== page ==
So there we have it. Three incredibly useful knit garments to have in the wardrobe, in quality fabrics, all whipped up in an afternoon! I have a feeling you'll be seeing a lot of all three of these as part of my ensembles during May!

10 comments:

  1. Tshirts are always something that I find I have to force myself to star sewing, but I actually love the speediness of sewing them and of course they are worn so much in the end! I really love all your tops, they look like such wardrobe staples. I especially like the molly, as you said the fit looks spot on and it’s gorgeous under your dungarees!

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    1. I used to be all about the complicated big projects but for some reason at the moment I'm loving the simple mindless sewing projects like t-shirts! I think it is because work is bit stressful and exhausting so when I get time to sew I just want to let my brain go on autopilot and relax!
      I'm really pleased with all these, thanks very much!

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  2. Love these makes as always especially the Molly that stripe matching๐Ÿ˜๐Ÿ˜ - thanks for reminding me about that one! It really is easy to forget the digital goodies๐Ÿ™„. Isn't merino wonderful? I love it. The grey tee is brill. The white - have you tried cuffing the sleeves? I mean just flipping the hem up...I think it might go with that stiffer jersey and cool old school look. Jersey's always a surprise when you buy on line, sometimes not a good one. I bought some Liberty cotton jersey with a touch of elasthane and it was a nightmare to cut and sew, stuck to itself all the time. Never again.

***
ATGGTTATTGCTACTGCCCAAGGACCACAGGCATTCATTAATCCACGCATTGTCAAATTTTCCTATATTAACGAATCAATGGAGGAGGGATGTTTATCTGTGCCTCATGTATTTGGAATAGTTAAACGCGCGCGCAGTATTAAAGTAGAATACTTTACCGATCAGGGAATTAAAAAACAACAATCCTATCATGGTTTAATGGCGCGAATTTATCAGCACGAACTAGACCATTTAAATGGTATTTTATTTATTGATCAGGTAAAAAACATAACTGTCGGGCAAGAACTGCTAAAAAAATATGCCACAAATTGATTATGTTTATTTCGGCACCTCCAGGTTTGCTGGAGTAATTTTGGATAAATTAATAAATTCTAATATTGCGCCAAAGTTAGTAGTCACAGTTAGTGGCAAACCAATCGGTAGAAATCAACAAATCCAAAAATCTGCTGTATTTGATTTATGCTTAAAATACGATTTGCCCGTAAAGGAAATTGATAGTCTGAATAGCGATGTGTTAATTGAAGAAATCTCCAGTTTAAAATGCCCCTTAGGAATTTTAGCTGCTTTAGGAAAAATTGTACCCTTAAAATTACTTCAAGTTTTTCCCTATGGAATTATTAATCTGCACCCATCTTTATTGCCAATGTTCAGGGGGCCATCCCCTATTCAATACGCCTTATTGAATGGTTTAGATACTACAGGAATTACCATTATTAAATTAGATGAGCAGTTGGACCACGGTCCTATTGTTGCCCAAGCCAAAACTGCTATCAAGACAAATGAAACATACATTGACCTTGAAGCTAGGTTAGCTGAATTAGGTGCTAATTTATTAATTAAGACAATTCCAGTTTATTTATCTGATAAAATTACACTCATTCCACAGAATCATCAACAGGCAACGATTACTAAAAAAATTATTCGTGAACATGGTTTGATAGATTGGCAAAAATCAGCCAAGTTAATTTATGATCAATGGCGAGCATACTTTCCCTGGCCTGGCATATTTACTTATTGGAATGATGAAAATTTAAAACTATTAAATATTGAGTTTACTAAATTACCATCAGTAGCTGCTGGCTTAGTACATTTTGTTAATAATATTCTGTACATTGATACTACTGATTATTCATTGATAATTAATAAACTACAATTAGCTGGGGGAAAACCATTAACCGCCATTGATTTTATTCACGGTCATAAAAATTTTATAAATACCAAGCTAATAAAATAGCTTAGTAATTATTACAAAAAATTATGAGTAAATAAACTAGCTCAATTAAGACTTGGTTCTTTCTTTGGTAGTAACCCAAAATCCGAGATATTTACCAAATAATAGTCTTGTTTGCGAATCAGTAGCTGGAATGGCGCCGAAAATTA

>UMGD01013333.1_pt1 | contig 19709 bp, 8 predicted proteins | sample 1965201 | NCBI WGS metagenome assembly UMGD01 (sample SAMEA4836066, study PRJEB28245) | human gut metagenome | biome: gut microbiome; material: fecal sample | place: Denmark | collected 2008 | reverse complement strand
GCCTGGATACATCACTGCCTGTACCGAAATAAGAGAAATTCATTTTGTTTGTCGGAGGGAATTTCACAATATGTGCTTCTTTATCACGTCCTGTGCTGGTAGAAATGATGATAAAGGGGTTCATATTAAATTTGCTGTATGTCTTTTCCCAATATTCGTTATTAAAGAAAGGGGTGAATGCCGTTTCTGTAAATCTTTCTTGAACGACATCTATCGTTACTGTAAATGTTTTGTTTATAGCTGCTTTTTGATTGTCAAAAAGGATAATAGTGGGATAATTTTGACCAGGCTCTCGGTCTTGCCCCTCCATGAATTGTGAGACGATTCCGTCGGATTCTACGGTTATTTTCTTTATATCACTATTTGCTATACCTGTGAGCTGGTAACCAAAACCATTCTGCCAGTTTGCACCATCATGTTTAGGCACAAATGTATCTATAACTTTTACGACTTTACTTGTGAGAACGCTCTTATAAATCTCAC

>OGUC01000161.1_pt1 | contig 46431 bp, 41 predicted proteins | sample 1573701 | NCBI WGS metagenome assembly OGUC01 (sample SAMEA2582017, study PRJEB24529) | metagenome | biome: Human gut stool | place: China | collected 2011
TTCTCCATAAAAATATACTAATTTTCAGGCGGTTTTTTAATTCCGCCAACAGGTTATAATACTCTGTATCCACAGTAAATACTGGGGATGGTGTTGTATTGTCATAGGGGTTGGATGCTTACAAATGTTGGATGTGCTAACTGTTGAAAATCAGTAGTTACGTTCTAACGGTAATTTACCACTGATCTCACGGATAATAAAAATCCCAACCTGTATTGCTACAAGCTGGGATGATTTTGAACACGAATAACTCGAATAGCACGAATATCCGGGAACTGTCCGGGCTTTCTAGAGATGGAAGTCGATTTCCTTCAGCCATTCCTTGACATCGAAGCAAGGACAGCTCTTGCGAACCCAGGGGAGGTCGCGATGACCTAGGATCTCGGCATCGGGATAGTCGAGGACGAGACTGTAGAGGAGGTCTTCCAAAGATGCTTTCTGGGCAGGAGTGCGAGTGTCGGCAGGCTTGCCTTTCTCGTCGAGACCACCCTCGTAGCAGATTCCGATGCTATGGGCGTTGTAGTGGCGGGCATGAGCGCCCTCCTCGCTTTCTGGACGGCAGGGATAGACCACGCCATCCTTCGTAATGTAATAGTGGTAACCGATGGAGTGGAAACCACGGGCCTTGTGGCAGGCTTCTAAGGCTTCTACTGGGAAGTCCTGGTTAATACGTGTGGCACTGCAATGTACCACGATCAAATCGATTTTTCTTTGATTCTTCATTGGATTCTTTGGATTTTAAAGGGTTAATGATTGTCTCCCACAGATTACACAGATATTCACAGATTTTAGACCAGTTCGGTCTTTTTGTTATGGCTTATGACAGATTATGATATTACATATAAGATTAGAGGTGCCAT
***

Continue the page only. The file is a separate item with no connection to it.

I just bought Fantastique's Terra pants in print. I didn't get any of her tees because that instruction stuff put me off - seemed a bit cheap and kind of a rip off. I mean, how hard can it be to write an instruction sheet? Even just a basic one like Stylearc's for example ๐Ÿ™„. The pdf sounds awful. I bought one once which had tiny little crosses in the page corners and a strange numbering system all in faint grey! Worst ever and obviously never bought from the designer again ๐Ÿ™„